*5.) Select Extrude, click outside square surface, pulling up or type length number, press enter. Entire square tube is lengthened, but top surface is flat again with no more offset top.

 

Are these the same steps you guys take when doing what I'm trying to do or do you do anything different in the same pursuit? And why does it work correctly when using PressPull, but not Extrude?

Edited by autocad2014newbie
*Corrected step 2 from saying Extrude to Offset

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ReMark

After creating your regions then subtracting the inner square from the outer square are you left with just one object? If not then you have done something wrong.

 

If you have done everything right it should not matter if you use Extrude or PressPull the result should be the same.

 

Attach a copy of the drawing to your next post.

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autocad2014newbie

Using visual style x-ray, hoping this would be the most helpful to convey what's going on not sure which one you would of preferred. (not sure why the second pic came out doubled).

 

Subtracted:

subtractd.jpg

 

Extruded to [1]:

extruded.jpg

Edited by autocad2014newbie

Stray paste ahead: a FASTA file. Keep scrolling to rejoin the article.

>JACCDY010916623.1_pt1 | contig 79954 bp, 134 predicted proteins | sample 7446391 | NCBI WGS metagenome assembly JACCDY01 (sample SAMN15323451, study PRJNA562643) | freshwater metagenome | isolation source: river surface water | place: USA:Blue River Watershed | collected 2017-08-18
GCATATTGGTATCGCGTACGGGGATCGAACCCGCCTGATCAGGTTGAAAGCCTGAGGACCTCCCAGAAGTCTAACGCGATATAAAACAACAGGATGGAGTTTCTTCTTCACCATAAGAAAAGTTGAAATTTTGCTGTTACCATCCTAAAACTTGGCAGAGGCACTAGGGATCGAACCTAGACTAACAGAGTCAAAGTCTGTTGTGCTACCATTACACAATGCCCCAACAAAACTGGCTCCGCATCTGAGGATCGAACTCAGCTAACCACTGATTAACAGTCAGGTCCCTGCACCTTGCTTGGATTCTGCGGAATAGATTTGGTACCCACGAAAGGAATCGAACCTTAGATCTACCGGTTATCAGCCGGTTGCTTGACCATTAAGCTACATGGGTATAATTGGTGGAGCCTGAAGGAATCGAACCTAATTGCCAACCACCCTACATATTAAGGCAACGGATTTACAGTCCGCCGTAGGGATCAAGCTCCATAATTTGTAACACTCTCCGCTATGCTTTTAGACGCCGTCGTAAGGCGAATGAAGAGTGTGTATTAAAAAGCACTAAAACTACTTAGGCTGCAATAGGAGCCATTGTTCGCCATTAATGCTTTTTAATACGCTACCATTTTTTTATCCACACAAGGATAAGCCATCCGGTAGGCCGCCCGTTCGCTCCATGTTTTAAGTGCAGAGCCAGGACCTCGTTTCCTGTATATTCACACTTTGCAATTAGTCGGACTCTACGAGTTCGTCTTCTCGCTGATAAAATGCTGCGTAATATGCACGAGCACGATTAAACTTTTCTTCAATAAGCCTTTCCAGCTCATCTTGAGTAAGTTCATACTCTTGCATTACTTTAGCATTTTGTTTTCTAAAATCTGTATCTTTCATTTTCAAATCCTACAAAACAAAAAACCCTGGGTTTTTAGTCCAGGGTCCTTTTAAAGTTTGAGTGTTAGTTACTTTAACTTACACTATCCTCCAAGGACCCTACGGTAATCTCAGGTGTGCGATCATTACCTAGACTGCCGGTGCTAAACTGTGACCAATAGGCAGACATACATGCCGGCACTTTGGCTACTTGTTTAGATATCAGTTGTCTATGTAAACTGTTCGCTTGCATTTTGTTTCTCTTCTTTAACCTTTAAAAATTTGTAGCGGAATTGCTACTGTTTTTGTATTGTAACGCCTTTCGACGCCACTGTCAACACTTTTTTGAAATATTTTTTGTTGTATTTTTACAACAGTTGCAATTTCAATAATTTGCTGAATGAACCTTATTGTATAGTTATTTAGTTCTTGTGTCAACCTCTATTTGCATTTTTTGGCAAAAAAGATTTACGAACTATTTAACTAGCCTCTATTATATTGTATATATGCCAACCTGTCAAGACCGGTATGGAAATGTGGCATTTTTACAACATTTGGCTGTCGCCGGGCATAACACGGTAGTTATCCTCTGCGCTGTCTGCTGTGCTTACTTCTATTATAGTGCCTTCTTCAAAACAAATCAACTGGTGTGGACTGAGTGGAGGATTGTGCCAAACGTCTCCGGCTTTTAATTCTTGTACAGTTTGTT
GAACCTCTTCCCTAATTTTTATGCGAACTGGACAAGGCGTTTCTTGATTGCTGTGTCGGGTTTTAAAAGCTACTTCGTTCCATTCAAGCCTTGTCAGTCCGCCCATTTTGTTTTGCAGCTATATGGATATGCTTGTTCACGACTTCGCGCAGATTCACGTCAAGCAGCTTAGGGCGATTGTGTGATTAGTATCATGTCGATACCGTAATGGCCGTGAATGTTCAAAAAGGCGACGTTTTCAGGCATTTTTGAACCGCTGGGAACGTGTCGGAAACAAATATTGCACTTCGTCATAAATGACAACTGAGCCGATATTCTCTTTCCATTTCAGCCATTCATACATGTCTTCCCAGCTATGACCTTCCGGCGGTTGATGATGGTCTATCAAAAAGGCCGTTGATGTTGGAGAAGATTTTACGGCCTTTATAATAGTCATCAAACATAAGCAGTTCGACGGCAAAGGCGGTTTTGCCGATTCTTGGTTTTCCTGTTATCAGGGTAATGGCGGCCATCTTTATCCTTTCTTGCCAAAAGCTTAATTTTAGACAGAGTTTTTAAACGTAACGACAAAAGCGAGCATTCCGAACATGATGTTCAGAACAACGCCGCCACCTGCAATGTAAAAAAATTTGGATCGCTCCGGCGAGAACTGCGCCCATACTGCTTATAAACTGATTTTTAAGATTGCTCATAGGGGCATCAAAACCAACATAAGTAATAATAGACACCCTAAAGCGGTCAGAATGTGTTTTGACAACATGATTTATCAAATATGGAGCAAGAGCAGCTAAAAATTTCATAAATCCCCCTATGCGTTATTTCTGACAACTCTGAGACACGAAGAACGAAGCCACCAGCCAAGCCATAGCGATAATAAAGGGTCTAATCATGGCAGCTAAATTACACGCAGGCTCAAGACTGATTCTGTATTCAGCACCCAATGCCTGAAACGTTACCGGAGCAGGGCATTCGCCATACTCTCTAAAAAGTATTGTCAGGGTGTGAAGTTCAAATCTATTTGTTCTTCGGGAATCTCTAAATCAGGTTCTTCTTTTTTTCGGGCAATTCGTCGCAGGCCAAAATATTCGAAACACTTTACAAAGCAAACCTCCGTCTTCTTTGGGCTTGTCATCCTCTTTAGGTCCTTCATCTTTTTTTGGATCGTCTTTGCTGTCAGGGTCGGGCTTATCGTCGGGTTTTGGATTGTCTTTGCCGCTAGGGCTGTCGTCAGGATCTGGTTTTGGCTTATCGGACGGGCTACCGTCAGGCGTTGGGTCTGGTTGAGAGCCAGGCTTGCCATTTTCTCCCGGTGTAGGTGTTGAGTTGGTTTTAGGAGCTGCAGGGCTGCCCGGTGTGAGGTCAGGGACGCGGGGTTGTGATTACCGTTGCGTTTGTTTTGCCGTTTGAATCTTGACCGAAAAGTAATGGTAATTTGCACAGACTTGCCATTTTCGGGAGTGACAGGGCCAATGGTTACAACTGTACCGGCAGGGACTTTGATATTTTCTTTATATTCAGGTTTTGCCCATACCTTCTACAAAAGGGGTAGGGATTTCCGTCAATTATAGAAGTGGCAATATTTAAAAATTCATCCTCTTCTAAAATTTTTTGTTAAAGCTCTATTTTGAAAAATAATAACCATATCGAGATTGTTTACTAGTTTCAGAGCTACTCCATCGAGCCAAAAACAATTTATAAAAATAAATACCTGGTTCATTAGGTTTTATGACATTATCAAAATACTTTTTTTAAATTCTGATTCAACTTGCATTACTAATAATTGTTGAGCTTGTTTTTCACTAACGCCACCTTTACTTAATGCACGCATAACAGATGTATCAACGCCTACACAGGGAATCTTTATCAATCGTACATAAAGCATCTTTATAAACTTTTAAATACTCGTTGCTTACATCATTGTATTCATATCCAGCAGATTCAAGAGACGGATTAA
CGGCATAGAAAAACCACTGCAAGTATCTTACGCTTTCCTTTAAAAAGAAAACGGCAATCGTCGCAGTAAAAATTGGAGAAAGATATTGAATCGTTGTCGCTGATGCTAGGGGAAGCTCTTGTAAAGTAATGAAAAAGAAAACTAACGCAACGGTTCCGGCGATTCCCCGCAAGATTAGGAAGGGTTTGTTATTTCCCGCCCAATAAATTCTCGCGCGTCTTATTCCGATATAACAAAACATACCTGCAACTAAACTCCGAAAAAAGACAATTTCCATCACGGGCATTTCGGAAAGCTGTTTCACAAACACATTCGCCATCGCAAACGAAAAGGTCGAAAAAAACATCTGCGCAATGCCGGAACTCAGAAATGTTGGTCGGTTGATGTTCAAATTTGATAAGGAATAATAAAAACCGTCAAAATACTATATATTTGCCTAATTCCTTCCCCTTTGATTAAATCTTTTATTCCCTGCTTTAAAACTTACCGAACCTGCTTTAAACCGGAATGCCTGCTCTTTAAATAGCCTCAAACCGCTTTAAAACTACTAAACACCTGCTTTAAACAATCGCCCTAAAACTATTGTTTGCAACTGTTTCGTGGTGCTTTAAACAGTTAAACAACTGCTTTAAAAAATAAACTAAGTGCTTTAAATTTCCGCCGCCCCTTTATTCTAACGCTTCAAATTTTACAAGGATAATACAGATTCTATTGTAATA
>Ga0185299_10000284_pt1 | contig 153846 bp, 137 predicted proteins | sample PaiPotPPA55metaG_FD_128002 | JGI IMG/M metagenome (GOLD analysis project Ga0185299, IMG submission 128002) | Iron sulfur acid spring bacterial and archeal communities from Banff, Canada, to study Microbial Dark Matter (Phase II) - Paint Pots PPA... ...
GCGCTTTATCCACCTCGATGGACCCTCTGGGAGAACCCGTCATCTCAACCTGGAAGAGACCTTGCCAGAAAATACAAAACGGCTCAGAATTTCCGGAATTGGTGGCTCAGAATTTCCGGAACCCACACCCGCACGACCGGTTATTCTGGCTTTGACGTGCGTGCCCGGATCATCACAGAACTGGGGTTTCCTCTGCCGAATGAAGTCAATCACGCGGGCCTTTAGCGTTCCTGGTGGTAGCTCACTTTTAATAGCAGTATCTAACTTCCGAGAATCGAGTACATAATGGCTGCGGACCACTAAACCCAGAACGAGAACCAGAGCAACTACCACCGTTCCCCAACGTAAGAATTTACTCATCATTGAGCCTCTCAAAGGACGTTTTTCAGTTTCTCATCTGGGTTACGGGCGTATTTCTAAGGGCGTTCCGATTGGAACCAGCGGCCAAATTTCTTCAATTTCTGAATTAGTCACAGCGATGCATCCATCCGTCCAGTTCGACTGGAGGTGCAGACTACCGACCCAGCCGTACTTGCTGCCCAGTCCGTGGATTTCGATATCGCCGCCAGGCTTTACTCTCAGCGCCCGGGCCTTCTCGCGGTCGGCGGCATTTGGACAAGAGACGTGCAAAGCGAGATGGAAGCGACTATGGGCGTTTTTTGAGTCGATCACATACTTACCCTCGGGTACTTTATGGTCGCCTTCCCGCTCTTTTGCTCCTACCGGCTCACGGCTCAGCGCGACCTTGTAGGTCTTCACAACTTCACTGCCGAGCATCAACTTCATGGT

accidental doubled screenshot

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ReMark

Please attach a copy of the drawing to your next post.

 

I have a suspicion of what might be happening but I need to physically exam your drawing.

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autocad2014newbie

It's drawn inside another project I was practicing with from YouTube.

 

Project:

desk_drawing.zip

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ReMark

It appears your use of the Region and Subtract commands failed to produced the required results. No matter. Extrude the inner square then subtract from the outer square to get the final hollow tube.

 

Why do you have Thickness set to 4'-2"?

 

Are you aware that if you subtract the cylinders from the legs of the desk the holes will not pass entirely through the legs?